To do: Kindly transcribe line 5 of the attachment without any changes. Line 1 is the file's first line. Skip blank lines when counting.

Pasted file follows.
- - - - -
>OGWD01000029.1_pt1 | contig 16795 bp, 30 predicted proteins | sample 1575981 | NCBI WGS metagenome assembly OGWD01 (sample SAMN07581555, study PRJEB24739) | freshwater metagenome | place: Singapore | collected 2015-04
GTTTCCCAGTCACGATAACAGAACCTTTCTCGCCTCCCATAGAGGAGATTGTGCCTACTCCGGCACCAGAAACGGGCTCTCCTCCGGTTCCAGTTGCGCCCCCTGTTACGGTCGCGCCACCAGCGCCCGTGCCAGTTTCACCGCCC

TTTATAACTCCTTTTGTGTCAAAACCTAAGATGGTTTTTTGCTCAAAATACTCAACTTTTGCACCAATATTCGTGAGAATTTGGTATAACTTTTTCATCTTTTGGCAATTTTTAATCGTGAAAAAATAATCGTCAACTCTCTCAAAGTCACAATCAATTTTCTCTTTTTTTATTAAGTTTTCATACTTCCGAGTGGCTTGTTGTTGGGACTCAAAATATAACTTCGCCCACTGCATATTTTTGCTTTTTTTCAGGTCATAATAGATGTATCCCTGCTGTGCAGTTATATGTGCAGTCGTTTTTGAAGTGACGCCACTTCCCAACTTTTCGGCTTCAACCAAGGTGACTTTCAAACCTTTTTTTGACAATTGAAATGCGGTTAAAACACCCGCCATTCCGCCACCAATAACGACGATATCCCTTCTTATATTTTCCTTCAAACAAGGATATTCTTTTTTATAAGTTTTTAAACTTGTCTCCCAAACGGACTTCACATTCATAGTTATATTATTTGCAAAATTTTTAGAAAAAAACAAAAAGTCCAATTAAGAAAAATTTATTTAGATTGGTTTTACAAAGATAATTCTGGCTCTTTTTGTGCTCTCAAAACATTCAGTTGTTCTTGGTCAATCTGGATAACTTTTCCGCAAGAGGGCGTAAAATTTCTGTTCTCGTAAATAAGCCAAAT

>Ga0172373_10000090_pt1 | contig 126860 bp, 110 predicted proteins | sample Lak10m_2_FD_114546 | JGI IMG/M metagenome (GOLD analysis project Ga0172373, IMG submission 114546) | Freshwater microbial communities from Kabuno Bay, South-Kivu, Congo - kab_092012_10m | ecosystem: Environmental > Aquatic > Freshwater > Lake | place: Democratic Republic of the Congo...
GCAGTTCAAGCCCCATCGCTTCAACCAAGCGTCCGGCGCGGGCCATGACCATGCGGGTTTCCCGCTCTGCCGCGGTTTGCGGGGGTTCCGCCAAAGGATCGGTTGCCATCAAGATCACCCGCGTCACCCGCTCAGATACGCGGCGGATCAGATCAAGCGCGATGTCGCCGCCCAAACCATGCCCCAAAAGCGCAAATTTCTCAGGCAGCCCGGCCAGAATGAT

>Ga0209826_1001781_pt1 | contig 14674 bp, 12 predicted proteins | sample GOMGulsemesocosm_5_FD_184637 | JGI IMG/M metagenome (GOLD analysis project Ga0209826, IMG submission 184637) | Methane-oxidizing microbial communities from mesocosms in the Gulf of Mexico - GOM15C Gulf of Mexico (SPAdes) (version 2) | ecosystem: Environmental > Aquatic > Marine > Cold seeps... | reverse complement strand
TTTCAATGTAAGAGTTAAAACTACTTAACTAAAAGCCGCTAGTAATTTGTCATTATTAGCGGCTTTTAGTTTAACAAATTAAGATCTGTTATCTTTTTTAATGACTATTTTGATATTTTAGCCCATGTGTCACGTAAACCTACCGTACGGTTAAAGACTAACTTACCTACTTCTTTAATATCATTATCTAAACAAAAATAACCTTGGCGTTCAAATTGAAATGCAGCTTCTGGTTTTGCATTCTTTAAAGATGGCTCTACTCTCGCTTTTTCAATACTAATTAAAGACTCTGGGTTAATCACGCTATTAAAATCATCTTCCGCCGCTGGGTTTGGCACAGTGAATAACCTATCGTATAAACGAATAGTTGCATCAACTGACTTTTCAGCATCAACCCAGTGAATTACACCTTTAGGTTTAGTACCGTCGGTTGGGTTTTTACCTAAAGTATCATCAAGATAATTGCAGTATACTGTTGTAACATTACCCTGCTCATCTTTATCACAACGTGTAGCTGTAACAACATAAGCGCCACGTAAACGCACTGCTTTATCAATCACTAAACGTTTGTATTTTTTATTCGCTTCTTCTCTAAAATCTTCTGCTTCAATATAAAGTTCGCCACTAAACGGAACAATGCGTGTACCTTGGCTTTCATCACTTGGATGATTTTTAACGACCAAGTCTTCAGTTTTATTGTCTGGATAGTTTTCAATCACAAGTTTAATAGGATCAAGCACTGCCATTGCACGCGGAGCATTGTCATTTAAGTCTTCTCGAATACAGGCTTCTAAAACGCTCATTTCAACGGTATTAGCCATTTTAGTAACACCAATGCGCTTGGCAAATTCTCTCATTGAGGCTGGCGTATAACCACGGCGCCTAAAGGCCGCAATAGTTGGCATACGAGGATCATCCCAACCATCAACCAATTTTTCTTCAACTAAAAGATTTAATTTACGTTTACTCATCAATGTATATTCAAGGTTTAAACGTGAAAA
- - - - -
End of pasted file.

GCAGTTCAAGCCCCATCGCTTCAACCAAGCGTCCGGCGCGGGCCATGACCATGCGGGTTTCCCGCTCTGCCGCGGTTTGCGGGGGTTCCGCCAAAGGATCGGTTGCCATCAAGATCACCCGCGTCACCCGCTCAGATACGCGGCGGATCAGATCAAGCGCGATGTCGCCGCCCAAACCATGCCCCAAAAGCGCAAATTTCTCAGGCAGCCCGGCCAGAATGAT